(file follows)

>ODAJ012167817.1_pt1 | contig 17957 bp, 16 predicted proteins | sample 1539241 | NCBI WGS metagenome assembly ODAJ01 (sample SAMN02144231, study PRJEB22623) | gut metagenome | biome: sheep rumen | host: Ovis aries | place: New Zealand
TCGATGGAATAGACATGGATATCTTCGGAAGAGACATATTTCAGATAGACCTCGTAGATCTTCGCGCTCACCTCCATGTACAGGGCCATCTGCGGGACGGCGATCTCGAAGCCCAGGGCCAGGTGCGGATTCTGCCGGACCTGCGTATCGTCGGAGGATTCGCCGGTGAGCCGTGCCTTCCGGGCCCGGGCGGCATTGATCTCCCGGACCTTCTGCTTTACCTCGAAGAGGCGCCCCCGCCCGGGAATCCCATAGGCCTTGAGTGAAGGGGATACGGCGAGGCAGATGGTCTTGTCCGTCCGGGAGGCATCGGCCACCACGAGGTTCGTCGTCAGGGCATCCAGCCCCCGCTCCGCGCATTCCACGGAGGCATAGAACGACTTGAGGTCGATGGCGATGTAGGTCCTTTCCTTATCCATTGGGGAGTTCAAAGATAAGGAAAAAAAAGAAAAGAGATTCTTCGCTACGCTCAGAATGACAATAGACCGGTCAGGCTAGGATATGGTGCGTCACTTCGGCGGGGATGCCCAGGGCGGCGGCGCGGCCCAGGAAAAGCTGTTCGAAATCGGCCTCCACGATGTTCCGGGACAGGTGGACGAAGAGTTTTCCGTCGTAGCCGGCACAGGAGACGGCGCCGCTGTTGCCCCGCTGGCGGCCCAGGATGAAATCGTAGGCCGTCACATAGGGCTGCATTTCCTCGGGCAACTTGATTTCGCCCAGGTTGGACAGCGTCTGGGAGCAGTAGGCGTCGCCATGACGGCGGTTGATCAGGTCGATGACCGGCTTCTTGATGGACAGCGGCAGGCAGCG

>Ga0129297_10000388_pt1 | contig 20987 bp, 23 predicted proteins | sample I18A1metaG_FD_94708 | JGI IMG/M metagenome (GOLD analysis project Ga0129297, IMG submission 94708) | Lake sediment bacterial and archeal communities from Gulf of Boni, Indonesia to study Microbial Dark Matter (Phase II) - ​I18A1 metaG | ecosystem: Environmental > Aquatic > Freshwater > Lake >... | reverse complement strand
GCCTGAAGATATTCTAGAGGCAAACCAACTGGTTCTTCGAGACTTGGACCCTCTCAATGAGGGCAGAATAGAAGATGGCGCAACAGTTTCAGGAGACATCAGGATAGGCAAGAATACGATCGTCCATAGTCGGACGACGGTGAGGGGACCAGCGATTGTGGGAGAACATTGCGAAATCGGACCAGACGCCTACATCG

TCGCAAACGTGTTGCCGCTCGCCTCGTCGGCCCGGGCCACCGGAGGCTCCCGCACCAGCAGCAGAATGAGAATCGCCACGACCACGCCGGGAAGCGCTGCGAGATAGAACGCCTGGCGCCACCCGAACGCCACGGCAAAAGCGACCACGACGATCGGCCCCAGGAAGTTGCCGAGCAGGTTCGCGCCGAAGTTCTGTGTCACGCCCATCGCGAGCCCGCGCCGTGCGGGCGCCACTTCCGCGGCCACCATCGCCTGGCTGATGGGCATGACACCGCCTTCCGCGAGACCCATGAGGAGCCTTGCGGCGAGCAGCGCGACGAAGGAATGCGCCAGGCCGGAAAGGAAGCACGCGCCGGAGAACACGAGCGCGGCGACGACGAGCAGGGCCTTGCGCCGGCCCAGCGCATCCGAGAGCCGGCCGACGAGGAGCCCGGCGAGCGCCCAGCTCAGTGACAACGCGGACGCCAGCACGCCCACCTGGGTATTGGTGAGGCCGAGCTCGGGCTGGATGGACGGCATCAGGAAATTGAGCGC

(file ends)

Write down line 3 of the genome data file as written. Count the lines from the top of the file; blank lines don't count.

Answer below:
>Ga0129297_10000388_pt1 | contig 20987 bp, 23 predicted proteins | sample I18A1metaG_FD_94708 | JGI IMG/M metagenome (GOLD analysis project Ga0129297, IMG submission 94708) | Lake sediment bacterial and archeal communities from Gulf of Boni, Indonesia to study Microbial Dark Matter (Phase II) - ​I18A1 metaG | ecosystem: Environmental > Aquatic > Freshwater > Lake >... | reverse complement strand